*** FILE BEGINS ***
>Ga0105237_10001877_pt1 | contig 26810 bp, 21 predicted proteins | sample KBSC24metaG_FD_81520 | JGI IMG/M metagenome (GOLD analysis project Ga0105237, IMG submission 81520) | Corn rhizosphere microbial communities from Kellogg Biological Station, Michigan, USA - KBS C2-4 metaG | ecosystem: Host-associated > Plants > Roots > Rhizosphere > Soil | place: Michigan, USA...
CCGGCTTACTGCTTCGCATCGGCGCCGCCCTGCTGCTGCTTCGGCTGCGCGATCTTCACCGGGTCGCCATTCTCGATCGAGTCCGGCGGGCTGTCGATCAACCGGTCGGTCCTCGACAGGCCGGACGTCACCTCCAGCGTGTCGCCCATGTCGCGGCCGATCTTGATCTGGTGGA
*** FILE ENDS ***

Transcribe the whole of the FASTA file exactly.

>Ga0105237_10001877_pt1 | contig 26810 bp, 21 predicted proteins | sample KBSC24metaG_FD_81520 | JGI IMG/M metagenome (GOLD analysis project Ga0105237, IMG submission 81520) | Corn rhizosphere microbial communities from Kellogg Biological Station, Michigan, USA - KBS C2-4 metaG | ecosystem: Host-associated > Plants > Roots > Rhizosphere > Soil | place: Michigan, USA...
CCGGCTTACTGCTTCGCATCGGCGCCGCCCTGCTGCTGCTTCGGCTGCGCGATCTTCACCGGGTCGCCATTCTCGATCGAGTCCGGCGGGCTGTCGATCAACCGGTCGGTCCTCGACAGGCCGGACGTCACCTCCAGCGTGTCGCCCATGTCGCGGCCGATCTTGATCTGGTGGA